WASHINGTON, DC -- Two of America's seven original Mercury astronauts reunited at the Air and Space Museum Thursday evening, nearly 50 years after they first went into space.
John Glenn and Scott Carpenter are the only surviving members of the country's original astronaut corps. They aren't happy with the direction of the country's space program in 2011.
"I think the amazing part is how far we've come in that time period, and how important the whole program was.
"I'm sorry to see things cut back or diminished in any way because I think the country needs research and innovation now more than ever before if we're going to be competitive with other countries, and that's the reason I hate to see the shuttle program end in particular now," he said.
The men said the space program has helped advance science and the country's quality of life. List the breakthroughs?
"That's an impossible question because half of all the virtues that will come from all we did haven't happened yet. They're still being discovered from what we have accomplished. Those advances are yet to be made," said Carpenter.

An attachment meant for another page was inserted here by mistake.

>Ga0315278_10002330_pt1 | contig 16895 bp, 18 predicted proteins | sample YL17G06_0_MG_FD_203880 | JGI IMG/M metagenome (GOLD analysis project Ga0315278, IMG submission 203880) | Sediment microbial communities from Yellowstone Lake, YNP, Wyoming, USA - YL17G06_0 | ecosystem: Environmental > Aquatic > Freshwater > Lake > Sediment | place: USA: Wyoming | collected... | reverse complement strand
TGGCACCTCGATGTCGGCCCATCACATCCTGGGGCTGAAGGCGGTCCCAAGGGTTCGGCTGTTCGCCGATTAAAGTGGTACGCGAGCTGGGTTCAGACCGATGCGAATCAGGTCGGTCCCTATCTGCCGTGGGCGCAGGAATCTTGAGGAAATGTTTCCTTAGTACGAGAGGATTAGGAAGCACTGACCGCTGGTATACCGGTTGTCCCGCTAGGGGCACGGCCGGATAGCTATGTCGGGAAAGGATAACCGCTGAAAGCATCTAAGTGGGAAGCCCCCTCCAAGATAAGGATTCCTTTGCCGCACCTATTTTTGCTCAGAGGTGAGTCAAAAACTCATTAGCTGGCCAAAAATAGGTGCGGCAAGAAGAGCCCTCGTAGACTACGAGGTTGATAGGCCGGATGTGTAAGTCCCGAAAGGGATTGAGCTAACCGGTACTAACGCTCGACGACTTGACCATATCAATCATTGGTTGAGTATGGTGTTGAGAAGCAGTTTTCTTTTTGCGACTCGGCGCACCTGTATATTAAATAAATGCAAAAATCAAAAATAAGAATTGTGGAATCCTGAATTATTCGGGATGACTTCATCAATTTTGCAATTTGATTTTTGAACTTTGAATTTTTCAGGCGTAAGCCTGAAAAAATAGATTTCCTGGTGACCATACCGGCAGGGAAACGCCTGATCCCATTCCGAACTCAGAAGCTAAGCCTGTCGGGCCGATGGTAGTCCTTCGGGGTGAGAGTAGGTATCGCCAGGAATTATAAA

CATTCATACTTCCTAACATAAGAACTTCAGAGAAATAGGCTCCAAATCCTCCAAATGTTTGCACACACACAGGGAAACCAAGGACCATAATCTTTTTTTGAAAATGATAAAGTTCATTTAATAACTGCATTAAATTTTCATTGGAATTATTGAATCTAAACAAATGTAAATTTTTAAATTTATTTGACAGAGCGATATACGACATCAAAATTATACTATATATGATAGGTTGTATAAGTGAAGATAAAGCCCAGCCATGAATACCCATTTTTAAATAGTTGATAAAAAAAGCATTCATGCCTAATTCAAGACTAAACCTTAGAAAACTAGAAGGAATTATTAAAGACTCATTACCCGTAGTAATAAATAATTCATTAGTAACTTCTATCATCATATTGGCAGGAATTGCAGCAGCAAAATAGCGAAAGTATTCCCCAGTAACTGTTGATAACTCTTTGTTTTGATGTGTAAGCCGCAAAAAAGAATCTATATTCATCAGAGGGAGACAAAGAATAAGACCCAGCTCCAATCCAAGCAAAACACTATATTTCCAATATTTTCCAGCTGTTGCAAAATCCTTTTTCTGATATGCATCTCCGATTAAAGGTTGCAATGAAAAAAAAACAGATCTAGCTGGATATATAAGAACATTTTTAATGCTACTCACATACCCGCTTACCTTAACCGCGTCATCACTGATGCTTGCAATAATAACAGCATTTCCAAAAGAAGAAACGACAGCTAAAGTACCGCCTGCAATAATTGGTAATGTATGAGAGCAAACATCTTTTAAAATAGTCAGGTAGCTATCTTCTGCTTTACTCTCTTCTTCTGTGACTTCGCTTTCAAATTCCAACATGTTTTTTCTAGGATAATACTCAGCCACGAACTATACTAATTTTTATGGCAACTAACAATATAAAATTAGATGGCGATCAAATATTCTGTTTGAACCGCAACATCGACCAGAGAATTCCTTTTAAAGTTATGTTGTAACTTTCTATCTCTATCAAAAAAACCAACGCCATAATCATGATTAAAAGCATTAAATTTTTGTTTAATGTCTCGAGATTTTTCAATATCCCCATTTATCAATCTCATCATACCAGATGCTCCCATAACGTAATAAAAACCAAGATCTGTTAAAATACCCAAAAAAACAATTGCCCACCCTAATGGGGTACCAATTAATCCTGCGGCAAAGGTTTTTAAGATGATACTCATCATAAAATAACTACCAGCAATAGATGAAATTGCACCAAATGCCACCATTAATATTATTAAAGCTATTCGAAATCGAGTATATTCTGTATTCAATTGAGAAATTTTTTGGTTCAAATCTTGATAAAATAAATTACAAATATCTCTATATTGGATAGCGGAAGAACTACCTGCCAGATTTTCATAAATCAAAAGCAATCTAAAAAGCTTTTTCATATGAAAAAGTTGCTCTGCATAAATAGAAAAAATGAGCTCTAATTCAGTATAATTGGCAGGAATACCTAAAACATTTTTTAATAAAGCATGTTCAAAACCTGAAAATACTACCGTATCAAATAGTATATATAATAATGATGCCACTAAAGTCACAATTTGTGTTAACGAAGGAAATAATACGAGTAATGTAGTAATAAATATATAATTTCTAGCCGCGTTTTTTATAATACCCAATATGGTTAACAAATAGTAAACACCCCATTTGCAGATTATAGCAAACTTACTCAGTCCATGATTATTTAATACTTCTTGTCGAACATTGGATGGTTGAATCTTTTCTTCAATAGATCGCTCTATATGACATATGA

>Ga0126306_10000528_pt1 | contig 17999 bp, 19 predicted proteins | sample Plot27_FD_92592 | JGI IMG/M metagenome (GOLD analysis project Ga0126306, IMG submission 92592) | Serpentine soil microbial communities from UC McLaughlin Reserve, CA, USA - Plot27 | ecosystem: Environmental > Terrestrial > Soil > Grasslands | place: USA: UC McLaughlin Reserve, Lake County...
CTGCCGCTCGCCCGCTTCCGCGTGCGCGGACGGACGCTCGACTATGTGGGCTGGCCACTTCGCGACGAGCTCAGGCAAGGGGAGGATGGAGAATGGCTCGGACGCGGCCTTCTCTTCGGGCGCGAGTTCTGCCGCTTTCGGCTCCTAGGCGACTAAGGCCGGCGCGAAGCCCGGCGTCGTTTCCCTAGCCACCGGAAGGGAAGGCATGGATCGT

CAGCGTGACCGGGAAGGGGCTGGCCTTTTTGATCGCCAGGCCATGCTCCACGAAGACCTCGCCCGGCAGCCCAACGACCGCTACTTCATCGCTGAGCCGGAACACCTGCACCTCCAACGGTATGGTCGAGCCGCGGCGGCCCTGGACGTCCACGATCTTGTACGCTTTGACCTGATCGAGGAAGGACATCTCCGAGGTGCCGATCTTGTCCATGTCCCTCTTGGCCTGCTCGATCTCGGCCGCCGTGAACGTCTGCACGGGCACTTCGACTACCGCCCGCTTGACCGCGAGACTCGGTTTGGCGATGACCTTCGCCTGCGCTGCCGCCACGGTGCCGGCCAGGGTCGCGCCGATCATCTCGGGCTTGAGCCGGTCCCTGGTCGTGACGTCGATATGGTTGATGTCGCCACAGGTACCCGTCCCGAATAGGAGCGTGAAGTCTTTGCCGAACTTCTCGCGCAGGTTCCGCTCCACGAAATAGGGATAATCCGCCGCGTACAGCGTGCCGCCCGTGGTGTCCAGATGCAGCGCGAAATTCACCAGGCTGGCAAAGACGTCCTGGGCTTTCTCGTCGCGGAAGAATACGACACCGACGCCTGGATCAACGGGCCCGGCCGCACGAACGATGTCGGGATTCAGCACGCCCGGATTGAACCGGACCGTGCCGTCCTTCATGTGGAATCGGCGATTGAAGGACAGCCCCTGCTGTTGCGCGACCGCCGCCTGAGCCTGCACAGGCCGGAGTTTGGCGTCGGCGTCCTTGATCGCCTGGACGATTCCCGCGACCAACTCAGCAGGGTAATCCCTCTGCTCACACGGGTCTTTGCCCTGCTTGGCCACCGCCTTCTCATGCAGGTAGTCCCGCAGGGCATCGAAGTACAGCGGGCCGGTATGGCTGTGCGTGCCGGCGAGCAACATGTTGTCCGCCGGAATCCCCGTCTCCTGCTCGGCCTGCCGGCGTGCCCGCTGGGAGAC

The space shuttle program ends next month with a final flight.
"I'm sorry to see the shuttles end because that means we're now dependent on the Russians. We have no way of getting into space after this next launch and I don't think that's a good position for us to be in," Glenn said.
Carpenter was asked what he would tell President Obama.
"I would just ask him to get NASA back in the business that it knows best," he replied.
Glenn's first flight around the world in outer space was in February 1962. He returned to space in 1998 on a shuttle mission. A month from his 90th birthday, would he go again?
"Oh, yuh, sure. Tomorrow morning would be fine," he said.